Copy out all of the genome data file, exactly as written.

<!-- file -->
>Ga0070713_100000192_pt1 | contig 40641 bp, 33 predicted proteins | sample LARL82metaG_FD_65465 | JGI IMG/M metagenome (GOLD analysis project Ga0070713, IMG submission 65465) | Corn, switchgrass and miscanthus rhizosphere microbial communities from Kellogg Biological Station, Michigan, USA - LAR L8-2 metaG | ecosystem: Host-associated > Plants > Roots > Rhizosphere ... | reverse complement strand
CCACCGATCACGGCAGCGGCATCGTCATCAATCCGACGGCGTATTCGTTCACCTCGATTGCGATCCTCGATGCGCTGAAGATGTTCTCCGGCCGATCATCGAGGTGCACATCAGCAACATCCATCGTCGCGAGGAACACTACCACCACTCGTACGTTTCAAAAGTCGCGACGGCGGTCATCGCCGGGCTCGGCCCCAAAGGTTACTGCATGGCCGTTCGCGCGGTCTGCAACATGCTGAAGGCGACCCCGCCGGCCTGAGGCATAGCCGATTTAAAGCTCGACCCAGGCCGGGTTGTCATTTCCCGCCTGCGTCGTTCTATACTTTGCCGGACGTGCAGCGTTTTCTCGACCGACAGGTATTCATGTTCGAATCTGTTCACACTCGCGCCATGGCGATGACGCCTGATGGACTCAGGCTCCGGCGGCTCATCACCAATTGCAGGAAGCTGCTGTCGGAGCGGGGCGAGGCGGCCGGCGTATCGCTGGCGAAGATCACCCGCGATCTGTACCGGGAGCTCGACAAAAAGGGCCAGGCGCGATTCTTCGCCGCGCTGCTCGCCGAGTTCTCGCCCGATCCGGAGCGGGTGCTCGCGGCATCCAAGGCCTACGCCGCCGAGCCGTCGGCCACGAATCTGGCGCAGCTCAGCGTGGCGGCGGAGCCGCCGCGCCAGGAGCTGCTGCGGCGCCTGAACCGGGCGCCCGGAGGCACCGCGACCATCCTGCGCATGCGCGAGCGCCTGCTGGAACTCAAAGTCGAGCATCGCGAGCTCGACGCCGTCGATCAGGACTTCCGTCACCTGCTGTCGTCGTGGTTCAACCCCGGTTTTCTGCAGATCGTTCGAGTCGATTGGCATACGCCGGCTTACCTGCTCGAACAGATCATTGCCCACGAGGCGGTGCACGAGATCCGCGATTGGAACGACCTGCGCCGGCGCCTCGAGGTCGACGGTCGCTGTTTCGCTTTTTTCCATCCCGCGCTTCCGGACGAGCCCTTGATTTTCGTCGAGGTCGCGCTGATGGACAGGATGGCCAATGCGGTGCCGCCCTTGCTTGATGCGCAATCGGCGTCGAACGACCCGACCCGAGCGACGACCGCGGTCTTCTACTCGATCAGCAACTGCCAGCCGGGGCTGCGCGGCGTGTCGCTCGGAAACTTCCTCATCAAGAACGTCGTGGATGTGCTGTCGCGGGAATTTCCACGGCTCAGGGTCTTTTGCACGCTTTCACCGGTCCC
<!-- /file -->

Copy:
>Ga0070713_100000192_pt1 | contig 40641 bp, 33 predicted proteins | sample LARL82metaG_FD_65465 | JGI IMG/M metagenome (GOLD analysis project Ga0070713, IMG submission 65465) | Corn, switchgrass and miscanthus rhizosphere microbial communities from Kellogg Biological Station, Michigan, USA - LAR L8-2 metaG | ecosystem: Host-associated > Plants > Roots > Rhizosphere ... | reverse complement strand
CCACCGATCACGGCAGCGGCATCGTCATCAATCCGACGGCGTATTCGTTCACCTCGATTGCGATCCTCGATGCGCTGAAGATGTTCTCCGGCCGATCATCGAGGTGCACATCAGCAACATCCATCGTCGCGAGGAACACTACCACCACTCGTACGTTTCAAAAGTCGCGACGGCGGTCATCGCCGGGCTCGGCCCCAAAGGTTACTGCATGGCCGTTCGCGCGGTCTGCAACATGCTGAAGGCGACCCCGCCGGCCTGAGGCATAGCCGATTTAAAGCTCGACCCAGGCCGGGTTGTCATTTCCCGCCTGCGTCGTTCTATACTTTGCCGGACGTGCAGCGTTTTCTCGACCGACAGGTATTCATGTTCGAATCTGTTCACACTCGCGCCATGGCGATGACGCCTGATGGACTCAGGCTCCGGCGGCTCATCACCAATTGCAGGAAGCTGCTGTCGGAGCGGGGCGAGGCGGCCGGCGTATCGCTGGCGAAGATCACCCGCGATCTGTACCGGGAGCTCGACAAAAAGGGCCAGGCGCGATTCTTCGCCGCGCTGCTCGCCGAGTTCTCGCCCGATCCGGAGCGGGTGCTCGCGGCATCCAAGGCCTACGCCGCCGAGCCGTCGGCCACGAATCTGGCGCAGCTCAGCGTGGCGGCGGAGCCGCCGCGCCAGGAGCTGCTGCGGCGCCTGAACCGGGCGCCCGGAGGCACCGCGACCATCCTGCGCATGCGCGAGCGCCTGCTGGAACTCAAAGTCGAGCATCGCGAGCTCGACGCCGTCGATCAGGACTTCCGTCACCTGCTGTCGTCGTGGTTCAACCCCGGTTTTCTGCAGATCGTTCGAGTCGATTGGCATACGCCGGCTTACCTGCTCGAACAGATCATTGCCCACGAGGCGGTGCACGAGATCCGCGATTGGAACGACCTGCGCCGGCGCCTCGAGGTCGACGGTCGCTGTTTCGCTTTTTTCCATCCCGCGCTTCCGGACGAGCCCTTGATTTTCGTCGAGGTCGCGCTGATGGACAGGATGGCCAATGCGGTGCCGCCCTTGCTTGATGCGCAATCGGCGTCGAACGACCCGACCCGAGCGACGACCGCGGTCTTCTACTCGATCAGCAACTGCCAGCCGGGGCTGCGCGGCGTGTCGCTCGGAAACTTCCTCATCAAGAACGTCGTGGATGTGCTGTCGCGGGAATTTCCACGGCTCAGGGTCTTTTGCACGCTTTCACCGGTCCC